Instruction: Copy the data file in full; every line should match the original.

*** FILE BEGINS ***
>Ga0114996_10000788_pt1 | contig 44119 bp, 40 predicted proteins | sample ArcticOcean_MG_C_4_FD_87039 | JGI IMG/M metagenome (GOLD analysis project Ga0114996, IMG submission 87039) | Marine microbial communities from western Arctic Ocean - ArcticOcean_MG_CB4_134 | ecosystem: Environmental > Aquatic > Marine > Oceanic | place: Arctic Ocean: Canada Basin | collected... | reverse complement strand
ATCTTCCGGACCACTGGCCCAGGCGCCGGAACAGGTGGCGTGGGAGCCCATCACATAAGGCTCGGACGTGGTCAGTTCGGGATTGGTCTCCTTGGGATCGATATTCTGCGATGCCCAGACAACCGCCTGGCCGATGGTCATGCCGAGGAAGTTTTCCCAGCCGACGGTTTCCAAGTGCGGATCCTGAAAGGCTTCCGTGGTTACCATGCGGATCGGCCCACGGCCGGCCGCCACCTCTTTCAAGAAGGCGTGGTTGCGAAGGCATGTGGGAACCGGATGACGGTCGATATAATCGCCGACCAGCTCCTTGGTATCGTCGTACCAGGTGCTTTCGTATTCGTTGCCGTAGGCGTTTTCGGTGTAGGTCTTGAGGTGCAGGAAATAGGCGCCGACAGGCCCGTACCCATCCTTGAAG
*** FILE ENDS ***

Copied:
>Ga0114996_10000788_pt1 | contig 44119 bp, 40 predicted proteins | sample ArcticOcean_MG_C_4_FD_87039 | JGI IMG/M metagenome (GOLD analysis project Ga0114996, IMG submission 87039) | Marine microbial communities from western Arctic Ocean - ArcticOcean_MG_CB4_134 | ecosystem: Environmental > Aquatic > Marine > Oceanic | place: Arctic Ocean: Canada Basin | collected... | reverse complement strand
ATCTTCCGGACCACTGGCCCAGGCGCCGGAACAGGTGGCGTGGGAGCCCATCACATAAGGCTCGGACGTGGTCAGTTCGGGATTGGTCTCCTTGGGATCGATATTCTGCGATGCCCAGACAACCGCCTGGCCGATGGTCATGCCGAGGAAGTTTTCCCAGCCGACGGTTTCCAAGTGCGGATCCTGAAAGGCTTCCGTGGTTACCATGCGGATCGGCCCACGGCCGGCCGCCACCTCTTTCAAGAAGGCGTGGTTGCGAAGGCATGTGGGAACCGGATGACGGTCGATATAATCGCCGACCAGCTCCTTGGTATCGTCGTACCAGGTGCTTTCGTATTCGTTGCCGTAGGCGTTTTCGGTGTAGGTCTTGAGGTGCAGGAAATAGGCGCCGACAGGCCCGTACCCATCCTTGAAG